By understanding our present way of life, feelings, and personal habits, we can identify our personal health and wellness goals. Self-assessment enables nurses (https://books.google.com/books/about/Nurse_Coaching.html?id=t5zhrQEACAAJ) to deepen their capacities around life balance and satisfaction, relationships, spiritual, mental, emotional, physical (nutrition, exercise, weight) and health responsibility processes of recovery repair renewal and transformation that increase wholeness and often order and coherence.
The nurse coach’s integral assessment asks questions (https://www.ahna.org/Portals/66/Bark_Ochtrup_August%202021_FINAL_1.pdf) to elicit a nurse’s overall well-being from a physical, mental, energetic, and spiritual perspective. It provides individuals or groups an overall snapshot of where they are in or out of balance, an insight they can apply to improve their work, health, or overall well-being.
I applied this to my own life by setting goals for my physical recovery, wellness, and spiritual and mental well-being. I ran a half marathon, followed a better diet, and took a healing trip to Ireland see my family, which is where I visited Mount Mellary Abbey, a place of spiritual importance to me.
Exploring how we can let go of our fixed ideas about ourselves or others and learning to bear witness to personal joy and suffering are essential for all nurses, especially those who coach others. How do we welcome and directly embrace everything that occurs? We learn to use all the ingredients of life.
Self-evaluation requires that (https://books.google.com/books/about/Nurse_Coaching.html?id=t5zhrQEACAAJ) we explore our understanding and experience of deep attention, intention, compassion, presence, empathy, humility, resilience. and healing. We listen for what resonates as right (https://www.ahna.org/Portals/66/Bark_Ochtrup_August%202021_FINAL_1.pdf), becoming aware, making decisions, and creating steps toward goals.
For this step on my own healing journey, I recognized that I went from nurse to patient after my accident and became reliant on others. I questioned why the accident happened to me, and I acknowledged that I needed to let go so I could heal.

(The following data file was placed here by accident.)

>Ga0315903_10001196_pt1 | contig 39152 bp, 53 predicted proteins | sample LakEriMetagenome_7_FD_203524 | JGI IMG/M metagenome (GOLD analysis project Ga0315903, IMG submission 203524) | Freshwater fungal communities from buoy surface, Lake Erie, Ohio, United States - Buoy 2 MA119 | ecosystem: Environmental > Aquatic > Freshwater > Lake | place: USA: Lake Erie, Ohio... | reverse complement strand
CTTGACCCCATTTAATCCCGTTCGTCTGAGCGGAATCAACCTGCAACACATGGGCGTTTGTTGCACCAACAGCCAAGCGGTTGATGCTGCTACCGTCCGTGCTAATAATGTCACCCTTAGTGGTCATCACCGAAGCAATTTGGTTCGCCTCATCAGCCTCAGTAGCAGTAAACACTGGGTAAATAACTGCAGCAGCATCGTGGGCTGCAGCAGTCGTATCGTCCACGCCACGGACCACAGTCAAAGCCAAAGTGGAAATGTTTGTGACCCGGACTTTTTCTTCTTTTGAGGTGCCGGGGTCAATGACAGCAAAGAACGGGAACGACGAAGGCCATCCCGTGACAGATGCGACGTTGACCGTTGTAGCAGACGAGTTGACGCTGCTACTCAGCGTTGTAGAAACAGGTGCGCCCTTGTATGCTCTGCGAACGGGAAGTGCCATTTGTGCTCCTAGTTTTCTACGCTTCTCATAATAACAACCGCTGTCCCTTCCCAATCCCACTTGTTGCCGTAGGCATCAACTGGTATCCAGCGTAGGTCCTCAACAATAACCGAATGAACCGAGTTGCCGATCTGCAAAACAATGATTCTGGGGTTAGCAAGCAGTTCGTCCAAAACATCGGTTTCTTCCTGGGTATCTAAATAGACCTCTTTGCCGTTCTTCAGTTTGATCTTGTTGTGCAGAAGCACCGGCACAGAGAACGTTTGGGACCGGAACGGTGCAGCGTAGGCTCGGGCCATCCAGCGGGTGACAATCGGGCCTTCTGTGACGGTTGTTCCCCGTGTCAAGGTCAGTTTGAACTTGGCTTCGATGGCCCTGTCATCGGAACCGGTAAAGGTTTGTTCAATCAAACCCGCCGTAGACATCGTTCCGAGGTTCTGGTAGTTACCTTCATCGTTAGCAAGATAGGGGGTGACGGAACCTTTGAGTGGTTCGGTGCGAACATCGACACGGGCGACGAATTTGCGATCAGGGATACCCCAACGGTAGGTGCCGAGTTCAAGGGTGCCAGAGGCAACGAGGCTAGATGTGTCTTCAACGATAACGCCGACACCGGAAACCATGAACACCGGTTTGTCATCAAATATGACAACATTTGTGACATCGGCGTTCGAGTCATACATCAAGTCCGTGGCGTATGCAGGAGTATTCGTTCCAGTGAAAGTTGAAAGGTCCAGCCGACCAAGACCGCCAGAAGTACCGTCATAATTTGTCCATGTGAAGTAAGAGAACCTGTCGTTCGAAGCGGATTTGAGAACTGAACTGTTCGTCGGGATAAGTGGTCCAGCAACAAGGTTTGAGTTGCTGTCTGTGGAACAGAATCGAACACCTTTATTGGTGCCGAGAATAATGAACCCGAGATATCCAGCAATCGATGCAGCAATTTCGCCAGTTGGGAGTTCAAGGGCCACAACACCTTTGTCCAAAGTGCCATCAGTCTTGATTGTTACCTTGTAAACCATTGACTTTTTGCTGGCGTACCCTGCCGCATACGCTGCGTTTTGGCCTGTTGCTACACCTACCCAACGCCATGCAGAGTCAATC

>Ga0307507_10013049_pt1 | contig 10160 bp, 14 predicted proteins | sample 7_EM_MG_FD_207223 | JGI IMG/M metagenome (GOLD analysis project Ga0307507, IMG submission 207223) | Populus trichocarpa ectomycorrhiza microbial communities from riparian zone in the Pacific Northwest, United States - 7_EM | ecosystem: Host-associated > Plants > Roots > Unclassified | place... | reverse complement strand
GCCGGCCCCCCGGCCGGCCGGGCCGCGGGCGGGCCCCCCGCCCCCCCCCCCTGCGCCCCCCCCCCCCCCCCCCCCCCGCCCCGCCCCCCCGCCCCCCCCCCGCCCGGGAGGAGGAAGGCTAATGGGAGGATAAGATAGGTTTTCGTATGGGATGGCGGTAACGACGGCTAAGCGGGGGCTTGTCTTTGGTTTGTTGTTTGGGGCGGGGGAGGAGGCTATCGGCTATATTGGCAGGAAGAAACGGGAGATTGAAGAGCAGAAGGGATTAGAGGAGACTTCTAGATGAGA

By taking care of ourselves, we achieve more balance and harmony in daily life, increase awareness and choice, and a higher capacity to serve others. Self-care enables us (https://books.google.com/books/about/Nurse_Coaching.html?id=t5zhrQEACAAJ) to bring more of ourselves to all aspects of our work and life.
Holistic self-care incorporates spirituality (https://www.myamericannurse.com/spiritual-wellness-journey-wholeness/), giving us a sense of connection outside ourselves and includes our values. Your spirit is the seat of your deepest values and character (https://books.google.com/books/about/Nurse_Coaching.html?id=t5zhrQEACAAJ): what inspires you, what gives you hope, and what you feel strongly about. Spiritual wellness is a continuing journey (https://www.myamericannurse.com/spiritual-wellness-journey-wholeness/) of seeking out answers and connections and learning to see things in new ways.
My first step was recognizing that I needed to engage in self-care. I chose to have osteopathic physiotherapy on my physical recovery from my car accident. I set a goal to run a half a marathon one year after the accident and returned to work.
Tragedy or challenges will occur in everyone’s life in some shape or form; it is how we deal with them that makes the difference. Fortunately, I was able to use the skills I’ve learned as a nurse coach to help me heal and restore balance in my life, and for that I will be forever grateful.